It's been 100 years since suffragette, Emily Davison, died campaigning for women's rights.
But who were the suffragettes? And why were they important?
Nowadays in the UK, women have the same rights as men, but that wasn't always the case.
In the early 20th century women didn't have the same rights as men - they couldn't vote in elections and the vast majority could only get jobs as house servants.
The battle for equality lasted a long time - today marks the 100th anniversary of one of the most important days in that fight.
What happened to Emily Davison?
On 4 June 1913, in front a crowd of around 300 thousand - one of Britain's most famous horse races came to an end.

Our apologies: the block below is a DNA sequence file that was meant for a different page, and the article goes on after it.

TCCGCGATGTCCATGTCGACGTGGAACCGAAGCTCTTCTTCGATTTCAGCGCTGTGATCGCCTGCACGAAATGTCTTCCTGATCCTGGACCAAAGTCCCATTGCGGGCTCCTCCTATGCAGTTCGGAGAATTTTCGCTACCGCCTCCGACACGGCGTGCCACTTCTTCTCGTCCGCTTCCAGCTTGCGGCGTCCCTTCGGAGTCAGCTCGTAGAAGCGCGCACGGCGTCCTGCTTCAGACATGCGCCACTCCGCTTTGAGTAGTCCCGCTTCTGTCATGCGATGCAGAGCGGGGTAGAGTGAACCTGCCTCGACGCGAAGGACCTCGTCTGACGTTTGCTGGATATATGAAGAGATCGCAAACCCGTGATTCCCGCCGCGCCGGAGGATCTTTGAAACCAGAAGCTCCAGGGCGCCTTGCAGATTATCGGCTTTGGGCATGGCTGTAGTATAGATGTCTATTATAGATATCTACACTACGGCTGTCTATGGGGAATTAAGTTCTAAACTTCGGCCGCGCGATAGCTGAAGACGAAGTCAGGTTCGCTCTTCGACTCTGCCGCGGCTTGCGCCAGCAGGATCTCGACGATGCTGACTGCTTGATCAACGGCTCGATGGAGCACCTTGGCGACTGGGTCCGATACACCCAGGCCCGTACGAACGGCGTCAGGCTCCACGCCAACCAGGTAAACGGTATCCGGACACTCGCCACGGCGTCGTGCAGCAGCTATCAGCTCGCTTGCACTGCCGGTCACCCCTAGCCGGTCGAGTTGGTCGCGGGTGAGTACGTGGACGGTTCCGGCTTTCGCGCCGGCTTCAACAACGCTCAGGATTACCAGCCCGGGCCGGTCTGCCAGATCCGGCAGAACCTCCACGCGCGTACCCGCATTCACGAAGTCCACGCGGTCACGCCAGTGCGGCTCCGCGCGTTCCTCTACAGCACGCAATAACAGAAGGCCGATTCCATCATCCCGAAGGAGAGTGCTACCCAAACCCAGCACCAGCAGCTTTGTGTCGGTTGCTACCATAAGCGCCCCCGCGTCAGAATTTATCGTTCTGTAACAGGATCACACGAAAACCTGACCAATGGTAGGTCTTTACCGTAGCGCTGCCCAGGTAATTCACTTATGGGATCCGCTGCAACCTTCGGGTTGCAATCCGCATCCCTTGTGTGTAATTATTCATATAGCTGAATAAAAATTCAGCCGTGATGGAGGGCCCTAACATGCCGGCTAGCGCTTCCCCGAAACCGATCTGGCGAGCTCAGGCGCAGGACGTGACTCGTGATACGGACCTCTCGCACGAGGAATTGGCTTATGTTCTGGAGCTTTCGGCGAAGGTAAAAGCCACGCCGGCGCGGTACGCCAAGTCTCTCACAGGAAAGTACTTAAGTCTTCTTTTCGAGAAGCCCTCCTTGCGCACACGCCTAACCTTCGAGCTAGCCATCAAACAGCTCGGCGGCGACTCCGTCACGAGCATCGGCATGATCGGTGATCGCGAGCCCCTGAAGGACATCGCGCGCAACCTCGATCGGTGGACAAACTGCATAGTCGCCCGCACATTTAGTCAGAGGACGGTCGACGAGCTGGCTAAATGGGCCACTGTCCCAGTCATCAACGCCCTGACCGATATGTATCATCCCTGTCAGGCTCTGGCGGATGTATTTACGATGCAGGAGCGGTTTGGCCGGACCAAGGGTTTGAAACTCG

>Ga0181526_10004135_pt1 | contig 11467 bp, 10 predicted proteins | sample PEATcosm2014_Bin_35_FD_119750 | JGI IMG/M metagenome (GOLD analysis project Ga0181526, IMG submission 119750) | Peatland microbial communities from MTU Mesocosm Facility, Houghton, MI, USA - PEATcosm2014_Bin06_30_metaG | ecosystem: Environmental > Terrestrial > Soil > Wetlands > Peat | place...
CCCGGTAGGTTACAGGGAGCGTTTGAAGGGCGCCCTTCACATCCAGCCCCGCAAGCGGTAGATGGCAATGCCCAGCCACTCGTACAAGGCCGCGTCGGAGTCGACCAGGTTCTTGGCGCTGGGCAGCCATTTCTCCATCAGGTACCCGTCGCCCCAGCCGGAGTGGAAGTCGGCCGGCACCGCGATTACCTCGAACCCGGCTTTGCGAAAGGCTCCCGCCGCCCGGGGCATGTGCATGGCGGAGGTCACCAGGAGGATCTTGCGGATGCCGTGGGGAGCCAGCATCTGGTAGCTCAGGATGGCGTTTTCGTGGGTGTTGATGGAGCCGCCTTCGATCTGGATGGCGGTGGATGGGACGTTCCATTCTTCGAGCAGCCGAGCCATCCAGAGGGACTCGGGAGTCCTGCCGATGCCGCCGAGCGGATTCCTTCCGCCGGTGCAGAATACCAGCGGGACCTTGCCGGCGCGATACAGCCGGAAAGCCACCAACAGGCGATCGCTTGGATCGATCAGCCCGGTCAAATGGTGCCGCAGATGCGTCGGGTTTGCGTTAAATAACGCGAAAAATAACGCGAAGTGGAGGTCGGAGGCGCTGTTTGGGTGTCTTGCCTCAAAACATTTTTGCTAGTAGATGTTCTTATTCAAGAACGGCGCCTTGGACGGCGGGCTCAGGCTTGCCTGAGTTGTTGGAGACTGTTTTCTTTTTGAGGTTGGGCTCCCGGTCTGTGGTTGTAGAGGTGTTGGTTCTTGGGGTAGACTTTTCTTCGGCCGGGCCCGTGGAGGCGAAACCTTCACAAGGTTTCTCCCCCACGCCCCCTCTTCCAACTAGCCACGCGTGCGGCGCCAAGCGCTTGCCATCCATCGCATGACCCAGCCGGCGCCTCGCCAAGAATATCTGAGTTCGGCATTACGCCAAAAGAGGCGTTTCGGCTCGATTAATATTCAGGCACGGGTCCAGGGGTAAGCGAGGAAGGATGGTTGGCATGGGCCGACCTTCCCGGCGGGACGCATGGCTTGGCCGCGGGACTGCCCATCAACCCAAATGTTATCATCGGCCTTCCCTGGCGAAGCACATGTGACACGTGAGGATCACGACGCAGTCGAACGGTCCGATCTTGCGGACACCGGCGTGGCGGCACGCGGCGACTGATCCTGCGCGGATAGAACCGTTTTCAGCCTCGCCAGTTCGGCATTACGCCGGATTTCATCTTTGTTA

A women's right protester, called Emily Wilding Davison, had run out onto the track in the path of the horses.
She was knocked down and later died in hospital.
Emily was part of a group called the suffragettes and had been trying to wrap one of their flags around the King's horse.
Who were the suffragettes?
The suffragettes were a movement that campaigned for equal opportunities for women.
As part of their protests they let off bombs, smashed shop windows and set fire to buildings - which meant they weren't popular with everyone.
A century has passed since Emily's death - and women now have the right to vote in most countries around the world.
But there are still some places where that isn't the case - meaning the campaign continues for women to be given the same rights as men.